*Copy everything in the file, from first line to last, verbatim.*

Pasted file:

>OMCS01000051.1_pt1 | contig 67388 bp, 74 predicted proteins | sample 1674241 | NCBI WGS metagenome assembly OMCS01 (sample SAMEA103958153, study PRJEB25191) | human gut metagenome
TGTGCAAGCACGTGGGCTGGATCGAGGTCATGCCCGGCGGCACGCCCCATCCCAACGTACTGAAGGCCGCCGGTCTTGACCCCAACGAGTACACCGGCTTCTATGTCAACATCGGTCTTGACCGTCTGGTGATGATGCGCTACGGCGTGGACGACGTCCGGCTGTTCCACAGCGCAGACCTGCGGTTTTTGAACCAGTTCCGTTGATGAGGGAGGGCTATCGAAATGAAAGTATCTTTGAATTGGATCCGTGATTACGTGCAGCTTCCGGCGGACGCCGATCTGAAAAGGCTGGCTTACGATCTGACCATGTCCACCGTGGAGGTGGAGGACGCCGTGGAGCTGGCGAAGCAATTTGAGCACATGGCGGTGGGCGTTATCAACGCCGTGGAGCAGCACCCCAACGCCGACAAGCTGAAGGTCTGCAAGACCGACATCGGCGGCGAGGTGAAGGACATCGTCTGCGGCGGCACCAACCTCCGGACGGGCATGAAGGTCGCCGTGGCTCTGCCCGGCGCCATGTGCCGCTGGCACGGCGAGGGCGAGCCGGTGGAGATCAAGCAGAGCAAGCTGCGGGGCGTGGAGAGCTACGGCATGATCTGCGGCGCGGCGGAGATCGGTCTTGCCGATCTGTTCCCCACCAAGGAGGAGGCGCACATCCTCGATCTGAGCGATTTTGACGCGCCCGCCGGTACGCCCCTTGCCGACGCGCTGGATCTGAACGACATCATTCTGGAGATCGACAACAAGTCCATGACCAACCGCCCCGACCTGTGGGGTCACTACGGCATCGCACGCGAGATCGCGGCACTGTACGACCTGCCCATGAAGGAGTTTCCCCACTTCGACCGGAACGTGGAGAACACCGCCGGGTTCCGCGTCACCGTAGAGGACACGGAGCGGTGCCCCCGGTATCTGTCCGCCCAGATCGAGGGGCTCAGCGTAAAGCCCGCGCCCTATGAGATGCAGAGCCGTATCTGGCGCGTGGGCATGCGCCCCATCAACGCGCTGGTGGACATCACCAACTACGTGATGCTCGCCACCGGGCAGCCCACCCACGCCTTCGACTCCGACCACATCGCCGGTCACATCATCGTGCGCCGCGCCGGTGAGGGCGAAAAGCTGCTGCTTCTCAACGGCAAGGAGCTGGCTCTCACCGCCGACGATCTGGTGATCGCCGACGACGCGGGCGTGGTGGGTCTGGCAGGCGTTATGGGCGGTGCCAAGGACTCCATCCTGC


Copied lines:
>OMCS01000051.1_pt1 | contig 67388 bp, 74 predicted proteins | sample 1674241 | NCBI WGS metagenome assembly OMCS01 (sample SAMEA103958153, study PRJEB25191) | human gut metagenome
TGTGCAAGCACGTGGGCTGGATCGAGGTCATGCCCGGCGGCACGCCCCATCCCAACGTACTGAAGGCCGCCGGTCTTGACCCCAACGAGTACACCGGCTTCTATGTCAACATCGGTCTTGACCGTCTGGTGATGATGCGCTACGGCGTGGACGACGTCCGGCTGTTCCACAGCGCAGACCTGCGGTTTTTGAACCAGTTCCGTTGATGAGGGAGGGCTATCGAAATGAAAGTATCTTTGAATTGGATCCGTGATTACGTGCAGCTTCCGGCGGACGCCGATCTGAAAAGGCTGGCTTACGATCTGACCATGTCCACCGTGGAGGTGGAGGACGCCGTGGAGCTGGCGAAGCAATTTGAGCACATGGCGGTGGGCGTTATCAACGCCGTGGAGCAGCACCCCAACGCCGACAAGCTGAAGGTCTGCAAGACCGACATCGGCGGCGAGGTGAAGGACATCGTCTGCGGCGGCACCAACCTCCGGACGGGCATGAAGGTCGCCGTGGCTCTGCCCGGCGCCATGTGCCGCTGGCACGGCGAGGGCGAGCCGGTGGAGATCAAGCAGAGCAAGCTGCGGGGCGTGGAGAGCTACGGCATGATCTGCGGCGCGGCGGAGATCGGTCTTGCCGATCTGTTCCCCACCAAGGAGGAGGCGCACATCCTCGATCTGAGCGATTTTGACGCGCCCGCCGGTACGCCCCTTGCCGACGCGCTGGATCTGAACGACATCATTCTGGAGATCGACAACAAGTCCATGACCAACCGCCCCGACCTGTGGGGTCACTACGGCATCGCACGCGAGATCGCGGCACTGTACGACCTGCCCATGAAGGAGTTTCCCCACTTCGACCGGAACGTGGAGAACACCGCCGGGTTCCGCGTCACCGTAGAGGACACGGAGCGGTGCCCCCGGTATCTGTCCGCCCAGATCGAGGGGCTCAGCGTAAAGCCCGCGCCCTATGAGATGCAGAGCCGTATCTGGCGCGTGGGCATGCGCCCCATCAACGCGCTGGTGGACATCACCAACTACGTGATGCTCGCCACCGGGCAGCCCACCCACGCCTTCGACTCCGACCACATCGCCGGTCACATCATCGTGCGCCGCGCCGGTGAGGGCGAAAAGCTGCTGCTTCTCAACGGCAAGGAGCTGGCTCTCACCGCCGACGATCTGGTGATCGCCGACGACGCGGGCGTGGTGGGTCTGGCAGGCGTTATGGGCGGTGCCAAGGACTCCATCCTGC